On Friday the DNC’s Rules and Bylaws Committee formally adopted a new primary calendar for the 2024 Presidential race. The big highlights are replacing Iowa as first in the nation, instead having the South Carolina Primary go first, followed by New Hampshire and Nevada, then Georgia and Michigan. Already there are problems, including Iowa and New Hampshire saying they won’t go along, and Georgia officials saying their primary won’t move. The order will be finalized next year.
The rationalization behind the President and the DNC’s decision is actually pretty strong and realistic. No group has been more loyal to Democratic candidates than Black voters over the last 40 years. Since South Carolina began moving up the calendar, it has been growing in importance, catapulting Bill Clinton, Barack Obama, Hillary Clinton, and Joe Biden toward the nomination, and three of them towards the White House. Joe Biden said having more diverse voices pick the nominee is the principle he values. That is a very good principle to have.
I have two main problems with the new primary calendar. The first is that making changes presumes there is something broken that needs to be fixed. There isn’t. Democratic nominees have been extremely competitive in recent years, which every nominee since 1996 getting at least 48% of the popular vote. Since 1992, Democrats have won five of eight Presidential elections, and won the popular vote 7 of 8 times. None of the nominees were crackpots that took embarrassing positions either. Democrats nominated fairly solid candidates under the existing calendar.
My second problem is that there is a perceived second problem being answered with the new calendar, that the current calendar doesn’t give voice to non-white voters. It’s true that Iowa and New Hampshire are super white. It’s also true that going first and second hasn’t increased their influence. South Carolina is the undisputed kingmaker in Democratic politics. Voting fourth has allowed them to effectively end many candidates’ pathways who could not connect to the large Black voting population there. Since 1992, every Democratic nominee for President except for John Kerry, who lost to North Carolina’s Senator, won the South Carolina primary. Most of them won decisively and walked out with significant delegate leads. In Nevada, Hillary won in 2016 to get back on her feet after New Hampshire, and in 2020 Joe Biden’s 2nd place in Nevada saved his campaign. The more diverse states are already the decision makers in the Democratic Party. There’s no disputing that.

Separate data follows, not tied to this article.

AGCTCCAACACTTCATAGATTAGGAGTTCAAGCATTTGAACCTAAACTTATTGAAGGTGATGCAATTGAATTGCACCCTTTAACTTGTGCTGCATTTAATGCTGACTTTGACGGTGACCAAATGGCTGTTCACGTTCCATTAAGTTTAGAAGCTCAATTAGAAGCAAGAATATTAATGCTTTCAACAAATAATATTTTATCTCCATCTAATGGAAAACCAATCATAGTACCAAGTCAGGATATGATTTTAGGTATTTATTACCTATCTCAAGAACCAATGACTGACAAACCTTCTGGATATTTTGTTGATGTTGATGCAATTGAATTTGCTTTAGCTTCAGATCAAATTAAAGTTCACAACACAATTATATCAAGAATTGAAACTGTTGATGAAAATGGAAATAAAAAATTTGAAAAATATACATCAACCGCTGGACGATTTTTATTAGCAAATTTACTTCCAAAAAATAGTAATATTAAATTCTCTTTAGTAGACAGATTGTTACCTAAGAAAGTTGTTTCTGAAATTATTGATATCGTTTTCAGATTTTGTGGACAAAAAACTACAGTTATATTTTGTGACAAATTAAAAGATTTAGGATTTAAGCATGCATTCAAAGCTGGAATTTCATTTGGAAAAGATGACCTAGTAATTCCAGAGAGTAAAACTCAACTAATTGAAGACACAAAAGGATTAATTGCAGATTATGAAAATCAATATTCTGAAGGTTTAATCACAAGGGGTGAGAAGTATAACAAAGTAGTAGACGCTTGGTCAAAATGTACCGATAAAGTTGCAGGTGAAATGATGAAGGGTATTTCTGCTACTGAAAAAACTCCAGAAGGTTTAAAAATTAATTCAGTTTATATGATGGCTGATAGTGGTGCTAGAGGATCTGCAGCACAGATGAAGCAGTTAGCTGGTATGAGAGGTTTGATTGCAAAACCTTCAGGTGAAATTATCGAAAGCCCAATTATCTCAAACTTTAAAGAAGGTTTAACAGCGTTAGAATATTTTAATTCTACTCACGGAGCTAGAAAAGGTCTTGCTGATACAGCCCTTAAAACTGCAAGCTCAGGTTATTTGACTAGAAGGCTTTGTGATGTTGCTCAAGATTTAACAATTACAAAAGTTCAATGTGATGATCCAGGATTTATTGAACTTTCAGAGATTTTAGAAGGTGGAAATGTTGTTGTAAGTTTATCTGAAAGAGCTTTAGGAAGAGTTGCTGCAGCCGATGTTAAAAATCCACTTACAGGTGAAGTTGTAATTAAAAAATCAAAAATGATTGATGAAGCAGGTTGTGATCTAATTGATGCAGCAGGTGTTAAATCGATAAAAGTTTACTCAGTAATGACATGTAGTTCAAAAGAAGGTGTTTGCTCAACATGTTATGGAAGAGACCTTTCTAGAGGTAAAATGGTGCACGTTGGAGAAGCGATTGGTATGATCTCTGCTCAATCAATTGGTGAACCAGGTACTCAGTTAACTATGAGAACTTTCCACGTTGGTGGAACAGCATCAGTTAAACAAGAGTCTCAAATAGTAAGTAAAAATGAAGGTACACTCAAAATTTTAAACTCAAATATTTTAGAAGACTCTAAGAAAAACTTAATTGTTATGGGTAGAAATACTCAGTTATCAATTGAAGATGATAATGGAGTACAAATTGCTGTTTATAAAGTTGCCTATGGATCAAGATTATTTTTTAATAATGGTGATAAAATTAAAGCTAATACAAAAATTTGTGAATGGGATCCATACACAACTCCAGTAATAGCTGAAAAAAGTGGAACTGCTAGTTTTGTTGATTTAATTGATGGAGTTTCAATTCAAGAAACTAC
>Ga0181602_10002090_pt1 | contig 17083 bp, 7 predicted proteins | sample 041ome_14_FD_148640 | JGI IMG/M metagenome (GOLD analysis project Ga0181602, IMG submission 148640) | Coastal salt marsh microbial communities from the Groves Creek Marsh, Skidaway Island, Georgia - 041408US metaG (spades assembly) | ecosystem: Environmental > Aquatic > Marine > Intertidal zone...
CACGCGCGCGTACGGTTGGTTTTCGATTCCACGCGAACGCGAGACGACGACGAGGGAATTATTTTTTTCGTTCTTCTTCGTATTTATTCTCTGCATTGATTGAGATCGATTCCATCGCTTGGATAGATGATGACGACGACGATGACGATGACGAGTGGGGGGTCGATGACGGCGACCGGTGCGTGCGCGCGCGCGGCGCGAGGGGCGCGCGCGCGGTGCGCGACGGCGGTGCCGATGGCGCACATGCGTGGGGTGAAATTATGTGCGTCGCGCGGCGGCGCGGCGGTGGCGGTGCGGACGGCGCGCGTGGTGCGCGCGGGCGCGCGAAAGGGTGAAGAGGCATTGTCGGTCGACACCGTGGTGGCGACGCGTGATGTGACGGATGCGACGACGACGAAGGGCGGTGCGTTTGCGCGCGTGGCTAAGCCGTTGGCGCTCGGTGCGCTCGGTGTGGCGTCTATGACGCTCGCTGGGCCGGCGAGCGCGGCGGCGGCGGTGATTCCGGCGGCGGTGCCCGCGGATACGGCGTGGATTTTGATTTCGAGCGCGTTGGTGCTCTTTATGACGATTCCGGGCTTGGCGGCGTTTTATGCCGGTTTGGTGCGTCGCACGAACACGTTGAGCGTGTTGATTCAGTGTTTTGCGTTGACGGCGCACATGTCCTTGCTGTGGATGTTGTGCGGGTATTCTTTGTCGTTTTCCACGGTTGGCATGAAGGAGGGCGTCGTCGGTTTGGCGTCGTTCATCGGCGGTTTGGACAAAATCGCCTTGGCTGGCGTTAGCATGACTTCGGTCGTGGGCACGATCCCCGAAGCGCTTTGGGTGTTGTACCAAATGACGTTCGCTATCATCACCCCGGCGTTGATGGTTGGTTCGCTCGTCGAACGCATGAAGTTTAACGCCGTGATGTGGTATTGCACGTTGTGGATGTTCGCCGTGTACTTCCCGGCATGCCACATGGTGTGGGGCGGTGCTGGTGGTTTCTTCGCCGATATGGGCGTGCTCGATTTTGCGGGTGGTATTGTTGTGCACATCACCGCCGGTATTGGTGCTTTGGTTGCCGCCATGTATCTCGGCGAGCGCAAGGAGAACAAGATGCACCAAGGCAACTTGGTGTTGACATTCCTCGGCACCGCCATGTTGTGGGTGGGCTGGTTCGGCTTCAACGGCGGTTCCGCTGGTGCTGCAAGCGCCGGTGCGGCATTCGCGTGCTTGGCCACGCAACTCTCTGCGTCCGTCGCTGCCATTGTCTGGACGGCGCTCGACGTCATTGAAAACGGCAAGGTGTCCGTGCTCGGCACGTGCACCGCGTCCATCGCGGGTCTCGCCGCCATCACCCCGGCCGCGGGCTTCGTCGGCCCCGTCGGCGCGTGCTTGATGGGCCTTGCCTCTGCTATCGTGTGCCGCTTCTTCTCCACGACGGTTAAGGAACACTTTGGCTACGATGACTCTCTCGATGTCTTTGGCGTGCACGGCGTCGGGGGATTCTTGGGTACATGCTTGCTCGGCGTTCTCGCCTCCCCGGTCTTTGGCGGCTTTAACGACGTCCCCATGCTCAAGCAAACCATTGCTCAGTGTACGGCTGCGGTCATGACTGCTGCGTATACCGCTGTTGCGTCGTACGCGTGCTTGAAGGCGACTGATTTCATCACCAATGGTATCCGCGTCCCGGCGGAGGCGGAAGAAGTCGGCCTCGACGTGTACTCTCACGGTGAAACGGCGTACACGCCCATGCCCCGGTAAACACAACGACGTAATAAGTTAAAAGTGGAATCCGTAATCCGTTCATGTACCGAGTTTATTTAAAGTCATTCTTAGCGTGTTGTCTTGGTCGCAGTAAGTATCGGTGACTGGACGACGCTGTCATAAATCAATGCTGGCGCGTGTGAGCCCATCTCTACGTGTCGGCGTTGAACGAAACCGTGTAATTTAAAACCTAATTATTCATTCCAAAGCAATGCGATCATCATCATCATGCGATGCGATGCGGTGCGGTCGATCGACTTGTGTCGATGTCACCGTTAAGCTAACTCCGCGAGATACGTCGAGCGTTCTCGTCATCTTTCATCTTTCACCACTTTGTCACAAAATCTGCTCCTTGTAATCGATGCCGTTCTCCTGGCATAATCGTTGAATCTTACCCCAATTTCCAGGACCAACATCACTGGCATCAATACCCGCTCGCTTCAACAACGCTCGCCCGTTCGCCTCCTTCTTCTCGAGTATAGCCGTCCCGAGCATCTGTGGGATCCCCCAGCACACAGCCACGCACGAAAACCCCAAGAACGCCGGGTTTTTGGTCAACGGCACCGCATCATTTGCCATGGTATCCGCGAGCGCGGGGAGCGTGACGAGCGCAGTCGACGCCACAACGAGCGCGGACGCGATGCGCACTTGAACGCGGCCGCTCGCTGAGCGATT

Sure, one can argue the new calendar is a bow to “new realities,” and that’s true. Iowa doesn’t look like a swing state anymore. The party is simply more diverse. The new calendar accelerates the reality we live in. Again though, why? This current early state structure nominated Barack Obama, Hillary Clinton, and Joe Biden. It elevated voices from people of color. Sure, the new calendar does that more. Are we fixing a problem by doing that though, or creating one. Leftist Bernieland voices will perceive this as an attempt to insure they can’t win, and while they should look inward and realize why that is, is that a conversation we need. The media will point out that Democrats want their nominee picked almost entirely with no input from the central and mountain time zones, or by coastal states, basically. Swing state New Hampshire and quasi-swing state Iowa will almost certainly rebel and lose a chunk of their delegates. And frankly, if Michigan and Georgia are in for being swing states, why aren’t Pennsylvania and Arizona? We’re opening a lot of cans of worms here, for marginal improvement in the process.
I love the principles being displayed by these moves. I can’t find the problems they’re trying to fix. I can clearly see the problems they will create.